How far do you agree that the opposition of Asquith and the Liberal Government, from 1906 to 1914, was the main reason why women were still not enfranchised by 1914?



‘Far from harming the cause of “Votes for Women”, the WSPU had, by 1914, made it into one of the most important political issues of the day.’ How far do you agree with the statement?



‘The violence espoused by the WSPU, from 1905 onwards, was the main reason for their failure to achieve the female suffrage by 1914.’ How far do you agree with this statement?



‘A successful campaign requires an effective leadership.’ To what extent does this explain the success of the campaign for the repeal of the Contagious Diseases Acts in 1886 and the failure of the Women’s Social and Political Union to obtain votes for women by 1914?



Pearson

‘The WSPU’s popularity was a response to government inactivity in advancing the cause of women’s suffrage.’ To what extent this is a fair judgement of the rise of the WSPU between 1903 and 1914?



How far were Emmeline and Christabel Pankhurst responsible for the rise of militancy within the women’s suffrage movement between 1903 and 1914?



Miscellaneous

‘The WSPU became popular because of its militant tactics.’ To what extent is this a fair judgement of the rise of the WSPU between 1908 – 1914?



‘How far was the Pankhurst family itself responsible for the failure of women to get the vote by 1914?



Trades Union militancy



  • The roles of Manny Shinwell, James Maxton, Ernest Bevin and J H Thomas; the events and significance of the Glasgow rent strike, 1915, and the 40-hour strike, 1917


Union revival after the First World War: the Triple Alliance; the impact of Black Friday, 1921; the importance of the Council of Action and the formation of the AEU and TGWU.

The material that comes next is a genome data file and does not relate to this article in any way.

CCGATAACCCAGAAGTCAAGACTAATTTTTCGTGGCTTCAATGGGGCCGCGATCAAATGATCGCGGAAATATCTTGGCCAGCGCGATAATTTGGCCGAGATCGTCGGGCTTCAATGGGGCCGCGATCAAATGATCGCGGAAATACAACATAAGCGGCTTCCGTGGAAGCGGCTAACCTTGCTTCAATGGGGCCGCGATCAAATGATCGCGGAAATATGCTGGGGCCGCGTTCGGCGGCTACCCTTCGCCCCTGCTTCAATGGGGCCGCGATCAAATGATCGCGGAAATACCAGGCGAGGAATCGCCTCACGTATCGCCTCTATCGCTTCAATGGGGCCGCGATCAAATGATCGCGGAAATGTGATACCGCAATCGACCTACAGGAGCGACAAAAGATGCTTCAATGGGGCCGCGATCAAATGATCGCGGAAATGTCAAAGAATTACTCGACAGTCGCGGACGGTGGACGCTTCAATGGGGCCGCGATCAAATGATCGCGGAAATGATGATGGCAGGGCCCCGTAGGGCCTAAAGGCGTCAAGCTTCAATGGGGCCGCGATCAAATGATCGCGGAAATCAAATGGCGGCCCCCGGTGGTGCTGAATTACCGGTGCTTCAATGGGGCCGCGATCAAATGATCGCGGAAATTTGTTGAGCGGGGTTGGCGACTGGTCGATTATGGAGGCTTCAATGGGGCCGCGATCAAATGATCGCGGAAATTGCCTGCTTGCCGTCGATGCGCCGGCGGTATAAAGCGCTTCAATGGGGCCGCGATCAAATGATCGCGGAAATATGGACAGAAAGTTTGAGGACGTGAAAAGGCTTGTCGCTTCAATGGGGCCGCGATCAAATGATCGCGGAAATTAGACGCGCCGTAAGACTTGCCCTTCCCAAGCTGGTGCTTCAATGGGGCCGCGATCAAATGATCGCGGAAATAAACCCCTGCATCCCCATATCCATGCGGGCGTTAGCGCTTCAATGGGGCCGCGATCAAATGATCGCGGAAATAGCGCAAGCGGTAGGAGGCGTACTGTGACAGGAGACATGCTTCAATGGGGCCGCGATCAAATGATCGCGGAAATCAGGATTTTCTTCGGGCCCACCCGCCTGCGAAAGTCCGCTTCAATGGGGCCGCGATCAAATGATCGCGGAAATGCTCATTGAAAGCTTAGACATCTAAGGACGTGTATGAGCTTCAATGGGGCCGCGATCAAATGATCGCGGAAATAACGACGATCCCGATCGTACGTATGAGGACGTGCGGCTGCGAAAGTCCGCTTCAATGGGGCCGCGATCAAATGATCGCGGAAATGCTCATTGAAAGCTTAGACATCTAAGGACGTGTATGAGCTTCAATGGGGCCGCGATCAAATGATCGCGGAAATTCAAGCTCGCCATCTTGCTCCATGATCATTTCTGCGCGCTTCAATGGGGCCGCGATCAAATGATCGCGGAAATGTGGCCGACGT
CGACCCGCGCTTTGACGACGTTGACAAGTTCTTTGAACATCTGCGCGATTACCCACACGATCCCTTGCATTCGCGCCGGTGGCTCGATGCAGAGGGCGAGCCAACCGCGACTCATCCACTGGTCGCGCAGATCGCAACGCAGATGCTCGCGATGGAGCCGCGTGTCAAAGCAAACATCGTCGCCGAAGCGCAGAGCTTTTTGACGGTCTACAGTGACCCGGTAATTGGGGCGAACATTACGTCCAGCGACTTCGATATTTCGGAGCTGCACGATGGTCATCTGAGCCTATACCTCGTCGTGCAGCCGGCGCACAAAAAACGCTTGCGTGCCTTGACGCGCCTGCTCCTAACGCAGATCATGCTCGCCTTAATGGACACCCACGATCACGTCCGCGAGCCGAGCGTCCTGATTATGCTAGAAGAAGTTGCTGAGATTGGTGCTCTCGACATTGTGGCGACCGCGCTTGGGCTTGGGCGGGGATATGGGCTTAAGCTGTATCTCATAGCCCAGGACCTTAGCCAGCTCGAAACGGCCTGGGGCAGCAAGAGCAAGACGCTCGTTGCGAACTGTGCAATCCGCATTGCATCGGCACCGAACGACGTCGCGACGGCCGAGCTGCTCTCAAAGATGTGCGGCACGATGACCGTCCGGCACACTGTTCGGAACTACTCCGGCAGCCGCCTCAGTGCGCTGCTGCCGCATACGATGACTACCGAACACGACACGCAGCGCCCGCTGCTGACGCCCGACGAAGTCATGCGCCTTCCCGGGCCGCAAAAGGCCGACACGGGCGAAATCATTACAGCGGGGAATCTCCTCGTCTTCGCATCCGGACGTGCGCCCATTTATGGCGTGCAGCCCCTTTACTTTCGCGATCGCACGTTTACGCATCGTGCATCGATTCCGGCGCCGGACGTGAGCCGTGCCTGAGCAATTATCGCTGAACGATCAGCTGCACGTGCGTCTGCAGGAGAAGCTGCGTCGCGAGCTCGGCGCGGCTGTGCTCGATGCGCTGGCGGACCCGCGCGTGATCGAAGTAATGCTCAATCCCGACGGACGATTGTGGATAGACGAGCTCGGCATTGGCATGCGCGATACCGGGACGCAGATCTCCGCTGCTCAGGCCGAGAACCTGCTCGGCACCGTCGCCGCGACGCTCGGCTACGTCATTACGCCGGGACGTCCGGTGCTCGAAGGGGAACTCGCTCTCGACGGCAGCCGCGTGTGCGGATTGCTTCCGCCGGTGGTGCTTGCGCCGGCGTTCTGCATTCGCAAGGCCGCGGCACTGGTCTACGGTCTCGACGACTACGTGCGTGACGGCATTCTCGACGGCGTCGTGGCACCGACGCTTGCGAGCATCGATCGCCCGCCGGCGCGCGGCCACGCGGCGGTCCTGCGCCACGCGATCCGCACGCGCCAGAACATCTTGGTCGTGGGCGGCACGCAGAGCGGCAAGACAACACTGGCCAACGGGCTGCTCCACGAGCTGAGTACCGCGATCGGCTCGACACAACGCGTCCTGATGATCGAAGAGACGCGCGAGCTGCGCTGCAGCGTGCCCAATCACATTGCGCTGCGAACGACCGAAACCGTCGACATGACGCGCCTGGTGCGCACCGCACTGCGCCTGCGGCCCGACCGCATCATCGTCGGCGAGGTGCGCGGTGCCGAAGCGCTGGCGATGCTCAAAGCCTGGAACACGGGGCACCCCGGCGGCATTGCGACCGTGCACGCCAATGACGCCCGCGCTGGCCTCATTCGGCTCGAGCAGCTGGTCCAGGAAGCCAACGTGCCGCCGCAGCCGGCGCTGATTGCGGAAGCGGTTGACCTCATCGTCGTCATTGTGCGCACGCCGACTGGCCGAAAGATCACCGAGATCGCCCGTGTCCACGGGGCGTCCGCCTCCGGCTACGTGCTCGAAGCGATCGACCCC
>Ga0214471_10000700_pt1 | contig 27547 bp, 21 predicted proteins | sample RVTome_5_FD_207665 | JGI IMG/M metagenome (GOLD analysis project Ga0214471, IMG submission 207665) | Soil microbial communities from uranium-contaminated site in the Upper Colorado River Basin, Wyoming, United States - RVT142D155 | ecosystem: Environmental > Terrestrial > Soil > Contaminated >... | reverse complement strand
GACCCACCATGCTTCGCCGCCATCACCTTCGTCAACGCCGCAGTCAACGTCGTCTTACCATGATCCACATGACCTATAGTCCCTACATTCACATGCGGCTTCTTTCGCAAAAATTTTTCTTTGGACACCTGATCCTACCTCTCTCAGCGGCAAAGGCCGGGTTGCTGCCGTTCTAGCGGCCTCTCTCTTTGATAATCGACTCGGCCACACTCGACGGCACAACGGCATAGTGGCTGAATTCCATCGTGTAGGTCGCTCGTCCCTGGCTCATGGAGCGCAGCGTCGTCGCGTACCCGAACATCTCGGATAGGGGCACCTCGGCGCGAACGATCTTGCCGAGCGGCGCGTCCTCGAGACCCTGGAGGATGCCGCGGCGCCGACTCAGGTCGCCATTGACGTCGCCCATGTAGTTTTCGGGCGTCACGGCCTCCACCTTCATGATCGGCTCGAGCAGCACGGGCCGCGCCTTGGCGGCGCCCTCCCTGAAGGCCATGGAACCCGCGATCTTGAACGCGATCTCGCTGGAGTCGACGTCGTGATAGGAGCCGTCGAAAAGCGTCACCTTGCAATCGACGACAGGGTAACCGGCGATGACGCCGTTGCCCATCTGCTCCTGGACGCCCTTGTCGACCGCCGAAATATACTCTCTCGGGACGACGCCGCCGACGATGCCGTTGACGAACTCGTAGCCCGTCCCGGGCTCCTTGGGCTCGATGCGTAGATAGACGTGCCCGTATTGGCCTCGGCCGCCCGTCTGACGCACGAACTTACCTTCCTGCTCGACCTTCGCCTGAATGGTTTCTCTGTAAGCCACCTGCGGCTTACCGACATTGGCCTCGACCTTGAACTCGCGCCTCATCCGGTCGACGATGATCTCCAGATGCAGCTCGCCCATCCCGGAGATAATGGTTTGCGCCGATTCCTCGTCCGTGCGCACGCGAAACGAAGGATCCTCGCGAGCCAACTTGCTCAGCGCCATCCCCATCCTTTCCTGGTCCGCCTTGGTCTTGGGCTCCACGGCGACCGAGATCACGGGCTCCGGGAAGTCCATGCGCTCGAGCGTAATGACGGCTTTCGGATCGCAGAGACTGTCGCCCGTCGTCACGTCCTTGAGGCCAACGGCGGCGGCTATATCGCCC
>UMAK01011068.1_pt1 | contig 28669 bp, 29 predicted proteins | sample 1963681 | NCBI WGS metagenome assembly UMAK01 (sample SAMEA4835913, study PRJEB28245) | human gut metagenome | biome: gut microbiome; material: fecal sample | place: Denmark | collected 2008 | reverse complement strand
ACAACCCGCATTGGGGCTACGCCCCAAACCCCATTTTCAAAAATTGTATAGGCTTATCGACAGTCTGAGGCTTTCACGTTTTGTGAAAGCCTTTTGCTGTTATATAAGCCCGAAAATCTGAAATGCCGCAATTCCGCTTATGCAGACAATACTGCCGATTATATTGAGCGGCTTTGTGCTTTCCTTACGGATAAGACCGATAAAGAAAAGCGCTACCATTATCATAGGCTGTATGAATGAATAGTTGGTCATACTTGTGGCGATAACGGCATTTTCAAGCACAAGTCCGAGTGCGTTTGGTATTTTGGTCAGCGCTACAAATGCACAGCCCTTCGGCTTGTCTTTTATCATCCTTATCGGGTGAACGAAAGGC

The General Strike, 1926: reasons for its occurrence and failure; roles of media, government and TUC; reasons for its failure; the Trades Disputes Act 1927




Topic/ Issue

Notes complete?

Revision?

Exam ready?

Shinwell









Maxton









Bevin









Thomas









Glasgow rent strike









40 hour strike









Triple Alliance









Black Friday 1921









Council of Action









Formation AEU & TGWU







Reasons for GS









GS: role of media









GS: role of government







GS: role of TUC









GS: reasons for failure







Trades Dispute Act












Hodder

To what extent was the coal miners’ union responsible for the General Strike in 1926?



The report of the Samuel Commission was the most significant development in the events from 1929 to 1926 that led to the outbreak of the General Strike.’ How far do you agree with this statement?



‘The Baldwin government was completely successful in dealing with the General Strike of 1926.’ How far do you agree with this statement?



To what extent did the TUC General Council bear the primary responsibility for the failure of the General Strike?